Claims that the recent Christchurch tsunami sirens test went largely unheard are not new to one Tauranga City Councillor.
Councillor Bill Grainger is concerned about the council’s decision to go ahead with the same electronic sirens as Christchurch and instead wants council to consider the installation of ‘air raid’ type sirens.
A recent report on Christchurch’s sirens indicated they were not heard by residents during a ‘test’.
Councillor Bill Grainger wants council to consider air raid tsunami sirens as opposed to electronic sirens.
“I told you so,” says Bill Grainger.
“It’s just that was the biggest concern for me. The type of sirens I’m talking about are the Carter sirens that are known world-wide.
“They are based on the old World War Two type sirens, and those sirens penetrate. It’s as simple as that, and not only that, they go the distance. Instead of 60 sirens, six or seven would do it, and that’s all we need.
“I don’t want that (electronic sirens) here in Tauranga. I want something that’s going to be effective, that everybody can hear, and that’s why I’m strongly supportive of those (world war two type).”
Councillors voted last week to select a tender for the sirens from the two remaining contenders, following a selection process.
Both siren installers are tendering on the basis of supplying 60 of the electronic sirens that will be placed on poles along the coast. The suppliers of the ‘air raid’ type sirens didn’t survive the pre selection process, staff told councillors.
At the council meeting Bill expressed concerns that the electronic sirens on 30ft poles are not going to be loud enough to wake people asleep in brick houses with double glazed windows. He wants the air raid type sirens because they have a sound that will penetrate.
City engineer Howard Severinsen says the claims of the air raid siren supplier, who took part in the selection process, were not credible and they weren’t interested in taking part in the design/build process.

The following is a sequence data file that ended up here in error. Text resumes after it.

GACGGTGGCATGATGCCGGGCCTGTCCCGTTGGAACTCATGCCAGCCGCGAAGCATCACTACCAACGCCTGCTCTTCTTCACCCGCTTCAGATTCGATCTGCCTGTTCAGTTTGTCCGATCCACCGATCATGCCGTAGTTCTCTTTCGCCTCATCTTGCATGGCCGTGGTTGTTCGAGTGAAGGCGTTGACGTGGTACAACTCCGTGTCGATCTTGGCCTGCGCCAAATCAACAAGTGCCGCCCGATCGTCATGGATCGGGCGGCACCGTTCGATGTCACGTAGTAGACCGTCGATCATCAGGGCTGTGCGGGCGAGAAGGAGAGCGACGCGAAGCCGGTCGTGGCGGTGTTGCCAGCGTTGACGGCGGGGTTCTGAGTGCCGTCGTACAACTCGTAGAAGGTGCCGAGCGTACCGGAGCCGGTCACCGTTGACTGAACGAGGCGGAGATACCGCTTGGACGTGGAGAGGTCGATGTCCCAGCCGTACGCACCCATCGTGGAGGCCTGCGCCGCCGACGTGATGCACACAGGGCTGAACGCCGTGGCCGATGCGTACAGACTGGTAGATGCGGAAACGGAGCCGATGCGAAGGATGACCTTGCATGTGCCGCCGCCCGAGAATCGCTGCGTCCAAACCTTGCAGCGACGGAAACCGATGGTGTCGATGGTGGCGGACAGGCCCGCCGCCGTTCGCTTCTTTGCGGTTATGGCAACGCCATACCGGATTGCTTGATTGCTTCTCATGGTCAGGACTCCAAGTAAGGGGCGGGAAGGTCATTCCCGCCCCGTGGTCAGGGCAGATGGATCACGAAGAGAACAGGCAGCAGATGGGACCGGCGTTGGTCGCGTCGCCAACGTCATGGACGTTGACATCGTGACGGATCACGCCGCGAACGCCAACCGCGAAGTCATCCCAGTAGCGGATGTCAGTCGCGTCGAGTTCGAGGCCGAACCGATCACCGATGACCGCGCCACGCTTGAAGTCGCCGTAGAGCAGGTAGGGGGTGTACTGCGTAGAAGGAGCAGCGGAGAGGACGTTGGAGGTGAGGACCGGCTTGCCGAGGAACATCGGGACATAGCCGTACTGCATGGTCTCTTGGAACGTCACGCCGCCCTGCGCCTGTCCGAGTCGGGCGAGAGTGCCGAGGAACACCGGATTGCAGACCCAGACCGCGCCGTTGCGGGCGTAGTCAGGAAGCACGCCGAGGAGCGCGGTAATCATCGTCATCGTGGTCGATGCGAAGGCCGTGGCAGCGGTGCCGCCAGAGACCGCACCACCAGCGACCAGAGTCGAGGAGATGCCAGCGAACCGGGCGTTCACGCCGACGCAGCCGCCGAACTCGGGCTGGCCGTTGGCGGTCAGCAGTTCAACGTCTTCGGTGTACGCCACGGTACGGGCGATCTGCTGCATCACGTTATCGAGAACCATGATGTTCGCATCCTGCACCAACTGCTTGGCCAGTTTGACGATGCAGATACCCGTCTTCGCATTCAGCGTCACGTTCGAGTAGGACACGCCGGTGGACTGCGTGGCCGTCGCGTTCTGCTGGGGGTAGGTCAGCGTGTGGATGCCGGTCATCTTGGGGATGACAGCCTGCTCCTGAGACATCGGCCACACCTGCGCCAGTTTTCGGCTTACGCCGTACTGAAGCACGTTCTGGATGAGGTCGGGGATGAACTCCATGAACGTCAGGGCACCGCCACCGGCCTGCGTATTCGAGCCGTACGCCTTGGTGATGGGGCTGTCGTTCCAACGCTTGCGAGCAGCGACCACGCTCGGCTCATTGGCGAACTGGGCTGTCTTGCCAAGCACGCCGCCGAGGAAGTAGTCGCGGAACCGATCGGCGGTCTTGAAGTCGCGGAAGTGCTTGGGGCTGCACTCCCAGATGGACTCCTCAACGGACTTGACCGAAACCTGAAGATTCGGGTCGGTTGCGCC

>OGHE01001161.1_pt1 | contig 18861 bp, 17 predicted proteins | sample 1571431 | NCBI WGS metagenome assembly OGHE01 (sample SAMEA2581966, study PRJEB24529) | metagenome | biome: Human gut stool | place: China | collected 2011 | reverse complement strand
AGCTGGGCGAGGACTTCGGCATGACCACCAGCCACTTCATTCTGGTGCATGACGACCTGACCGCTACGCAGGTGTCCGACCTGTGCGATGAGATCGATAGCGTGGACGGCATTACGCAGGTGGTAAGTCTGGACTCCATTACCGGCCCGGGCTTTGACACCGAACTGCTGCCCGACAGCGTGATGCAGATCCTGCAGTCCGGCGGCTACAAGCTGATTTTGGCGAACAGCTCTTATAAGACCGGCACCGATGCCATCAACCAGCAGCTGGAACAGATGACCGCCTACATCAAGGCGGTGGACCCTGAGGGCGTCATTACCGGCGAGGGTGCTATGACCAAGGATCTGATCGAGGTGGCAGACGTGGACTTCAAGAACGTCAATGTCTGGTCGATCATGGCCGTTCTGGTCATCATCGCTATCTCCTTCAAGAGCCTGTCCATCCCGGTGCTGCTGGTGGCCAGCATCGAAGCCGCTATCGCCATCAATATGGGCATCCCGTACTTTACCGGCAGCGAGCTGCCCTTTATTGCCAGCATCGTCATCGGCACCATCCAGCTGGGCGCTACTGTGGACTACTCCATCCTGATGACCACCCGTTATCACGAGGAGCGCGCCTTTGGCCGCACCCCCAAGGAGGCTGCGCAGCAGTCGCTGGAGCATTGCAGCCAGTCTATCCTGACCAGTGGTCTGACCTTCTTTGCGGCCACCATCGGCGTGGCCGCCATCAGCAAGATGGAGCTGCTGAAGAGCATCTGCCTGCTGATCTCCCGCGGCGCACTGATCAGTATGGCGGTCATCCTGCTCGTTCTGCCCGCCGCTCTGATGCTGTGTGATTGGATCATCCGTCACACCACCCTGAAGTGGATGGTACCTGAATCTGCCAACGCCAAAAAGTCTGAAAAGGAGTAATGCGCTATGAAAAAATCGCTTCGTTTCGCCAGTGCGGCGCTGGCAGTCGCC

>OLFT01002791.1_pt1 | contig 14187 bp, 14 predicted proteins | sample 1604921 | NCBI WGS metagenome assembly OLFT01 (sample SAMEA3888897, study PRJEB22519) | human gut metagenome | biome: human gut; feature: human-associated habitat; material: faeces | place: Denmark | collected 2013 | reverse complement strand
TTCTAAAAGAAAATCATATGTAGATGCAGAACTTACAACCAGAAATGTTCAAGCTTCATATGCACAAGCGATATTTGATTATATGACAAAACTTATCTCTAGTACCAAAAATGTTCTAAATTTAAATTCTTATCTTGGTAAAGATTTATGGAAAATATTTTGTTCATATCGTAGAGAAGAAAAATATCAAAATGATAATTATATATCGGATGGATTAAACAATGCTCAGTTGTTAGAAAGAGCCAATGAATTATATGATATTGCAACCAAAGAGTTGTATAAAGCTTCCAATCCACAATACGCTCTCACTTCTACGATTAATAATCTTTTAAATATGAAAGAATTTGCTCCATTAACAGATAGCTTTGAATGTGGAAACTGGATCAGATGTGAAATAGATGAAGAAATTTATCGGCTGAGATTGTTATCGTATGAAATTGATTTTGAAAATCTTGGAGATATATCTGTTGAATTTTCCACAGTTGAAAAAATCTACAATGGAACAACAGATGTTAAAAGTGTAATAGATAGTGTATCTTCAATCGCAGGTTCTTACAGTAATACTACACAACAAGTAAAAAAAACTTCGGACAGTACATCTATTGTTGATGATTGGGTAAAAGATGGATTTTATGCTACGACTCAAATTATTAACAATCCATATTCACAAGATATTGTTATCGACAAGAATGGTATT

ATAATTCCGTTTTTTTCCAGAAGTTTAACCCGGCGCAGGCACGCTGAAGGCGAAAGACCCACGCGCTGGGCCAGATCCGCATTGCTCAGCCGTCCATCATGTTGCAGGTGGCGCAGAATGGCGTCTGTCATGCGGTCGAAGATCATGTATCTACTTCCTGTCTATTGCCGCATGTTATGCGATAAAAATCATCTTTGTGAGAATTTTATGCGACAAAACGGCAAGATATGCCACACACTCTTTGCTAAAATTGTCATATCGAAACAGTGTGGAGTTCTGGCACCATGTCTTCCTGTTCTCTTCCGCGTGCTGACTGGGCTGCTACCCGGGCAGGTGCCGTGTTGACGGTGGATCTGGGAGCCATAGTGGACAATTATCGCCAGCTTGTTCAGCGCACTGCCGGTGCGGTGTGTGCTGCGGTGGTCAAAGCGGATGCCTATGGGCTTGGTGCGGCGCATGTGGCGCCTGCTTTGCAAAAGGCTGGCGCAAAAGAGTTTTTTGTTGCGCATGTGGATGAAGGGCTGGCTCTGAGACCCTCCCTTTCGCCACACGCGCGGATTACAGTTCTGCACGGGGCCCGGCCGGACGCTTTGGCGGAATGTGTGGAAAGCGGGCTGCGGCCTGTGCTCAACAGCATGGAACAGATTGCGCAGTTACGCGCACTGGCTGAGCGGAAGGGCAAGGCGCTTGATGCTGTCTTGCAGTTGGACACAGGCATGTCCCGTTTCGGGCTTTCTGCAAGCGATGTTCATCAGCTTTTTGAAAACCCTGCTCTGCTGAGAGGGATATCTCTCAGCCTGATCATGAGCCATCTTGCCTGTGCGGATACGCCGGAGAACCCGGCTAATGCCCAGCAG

Bill’s last plea at the council meeting for the use of the howlers fell on deaf ears.
During the debate councillors reminisced about the fire brigade noon siren that used to sound daily from 11th Avenue. It could be heard across the town, and as far as Greerton, and the Mount.
But the vote supported the staff selection process.
“It’s time to get something up, otherwise we will still be sitting around when the tsunami arrives and we still won’t have something up,” says Larry Baldock.
“Let’s get this done. And if we are still unhappy, look at it another time.”
Councillors say there would be a risk factor of some people not hearing the sirens, no matter how many sirens were installed or how big they were.
Meanwhile Tauranga City Council is reassuring residents following the Christchurch tests.
Howard says the report about Christchurch sirens not being heard by residents during Saturday’s test, cannot be compared to the decision made last week by the Tauranga City Council to install similar sirens along the coast line.
There are two major differences says Howard. The first is that the loudness of the sirens was not at the level it would be if they were being used in an actual emergency.
The second, and main reason, is that due to cost cutting the Christchurch City Council decided to only install 22 of the 79 sirens that were planned and needed.
New Brighton/Bexley had four sirens instead of the planned 10, at Sumner they installed three of the five planned and none were installed at all at Ferrymead where seven were planned.
People in those areas who were expecting to hear the ’test’ even though it was only at 80 dB, which is lower than an emergency would use, would not have heard much at all, says Howard.
The Tauranga City Council’s siren sound level will be at 105dB at 25 meters.
It is a shame that the expectations of Christchurch residents were not met in the test as it undermines the level of public confidence people have, says TCC Group Manager - City Services, Ian McDonald.
"In Tauranga we are installing sirens as a result of public feedback to the Council that said investment in sirens was a desirable warning system should one ever be needed,” says Ian. “So the elected members made the decision to invest in the best technology available and staff are proceeding to finalise the tender for installation shortly."